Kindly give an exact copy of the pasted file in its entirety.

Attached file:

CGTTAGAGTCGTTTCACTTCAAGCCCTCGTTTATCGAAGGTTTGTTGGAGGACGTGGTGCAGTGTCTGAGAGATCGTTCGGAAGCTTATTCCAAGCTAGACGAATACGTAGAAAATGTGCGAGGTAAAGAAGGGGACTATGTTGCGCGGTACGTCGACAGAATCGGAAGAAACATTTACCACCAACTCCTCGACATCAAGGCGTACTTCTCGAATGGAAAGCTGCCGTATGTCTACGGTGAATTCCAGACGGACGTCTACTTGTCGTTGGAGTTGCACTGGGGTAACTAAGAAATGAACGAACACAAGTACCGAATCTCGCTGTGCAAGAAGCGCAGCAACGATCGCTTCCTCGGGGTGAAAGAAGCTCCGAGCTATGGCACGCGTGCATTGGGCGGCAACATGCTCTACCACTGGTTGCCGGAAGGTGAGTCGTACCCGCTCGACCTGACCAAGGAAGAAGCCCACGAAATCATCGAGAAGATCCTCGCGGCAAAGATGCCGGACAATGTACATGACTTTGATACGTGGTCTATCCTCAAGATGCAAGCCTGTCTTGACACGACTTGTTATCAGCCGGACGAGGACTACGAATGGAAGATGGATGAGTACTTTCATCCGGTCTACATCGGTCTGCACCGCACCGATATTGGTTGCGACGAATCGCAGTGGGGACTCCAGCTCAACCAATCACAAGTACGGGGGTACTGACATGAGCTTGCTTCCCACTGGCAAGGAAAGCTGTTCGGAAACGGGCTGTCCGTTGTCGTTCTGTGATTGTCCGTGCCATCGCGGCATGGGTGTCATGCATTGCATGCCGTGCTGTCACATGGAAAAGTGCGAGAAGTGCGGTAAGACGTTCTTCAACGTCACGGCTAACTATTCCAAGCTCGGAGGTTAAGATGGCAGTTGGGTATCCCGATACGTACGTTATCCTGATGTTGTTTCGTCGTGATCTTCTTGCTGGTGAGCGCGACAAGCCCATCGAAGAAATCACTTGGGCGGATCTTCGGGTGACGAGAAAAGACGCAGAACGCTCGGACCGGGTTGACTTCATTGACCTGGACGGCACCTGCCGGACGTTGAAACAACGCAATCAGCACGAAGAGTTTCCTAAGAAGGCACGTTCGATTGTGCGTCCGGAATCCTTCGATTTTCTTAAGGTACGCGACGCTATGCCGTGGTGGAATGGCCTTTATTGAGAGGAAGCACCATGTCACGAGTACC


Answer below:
CGTTAGAGTCGTTTCACTTCAAGCCCTCGTTTATCGAAGGTTTGTTGGAGGACGTGGTGCAGTGTCTGAGAGATCGTTCGGAAGCTTATTCCAAGCTAGACGAATACGTAGAAAATGTGCGAGGTAAAGAAGGGGACTATGTTGCGCGGTACGTCGACAGAATCGGAAGAAACATTTACCACCAACTCCTCGACATCAAGGCGTACTTCTCGAATGGAAAGCTGCCGTATGTCTACGGTGAATTCCAGACGGACGTCTACTTGTCGTTGGAGTTGCACTGGGGTAACTAAGAAATGAACGAACACAAGTACCGAATCTCGCTGTGCAAGAAGCGCAGCAACGATCGCTTCCTCGGGGTGAAAGAAGCTCCGAGCTATGGCACGCGTGCATTGGGCGGCAACATGCTCTACCACTGGTTGCCGGAAGGTGAGTCGTACCCGCTCGACCTGACCAAGGAAGAAGCCCACGAAATCATCGAGAAGATCCTCGCGGCAAAGATGCCGGACAATGTACATGACTTTGATACGTGGTCTATCCTCAAGATGCAAGCCTGTCTTGACACGACTTGTTATCAGCCGGACGAGGACTACGAATGGAAGATGGATGAGTACTTTCATCCGGTCTACATCGGTCTGCACCGCACCGATATTGGTTGCGACGAATCGCAGTGGGGACTCCAGCTCAACCAATCACAAGTACGGGGGTACTGACATGAGCTTGCTTCCCACTGGCAAGGAAAGCTGTTCGGAAACGGGCTGTCCGTTGTCGTTCTGTGATTGTCCGTGCCATCGCGGCATGGGTGTCATGCATTGCATGCCGTGCTGTCACATGGAAAAGTGCGAGAAGTGCGGTAAGACGTTCTTCAACGTCACGGCTAACTATTCCAAGCTCGGAGGTTAAGATGGCAGTTGGGTATCCCGATACGTACGTTATCCTGATGTTGTTTCGTCGTGATCTTCTTGCTGGTGAGCGCGACAAGCCCATCGAAGAAATCACTTGGGCGGATCTTCGGGTGACGAGAAAAGACGCAGAACGCTCGGACCGGGTTGACTTCATTGACCTGGACGGCACCTGCCGGACGTTGAAACAACGCAATCAGCACGAAGAGTTTCCTAAGAAGGCACGTTCGATTGTGCGTCCGGAATCCTTCGATTTTCTTAAGGTACGCGACGCTATGCCGTGGTGGAATGGCCTTTATTGAGAGGAAGCACCATGTCACGAGTACC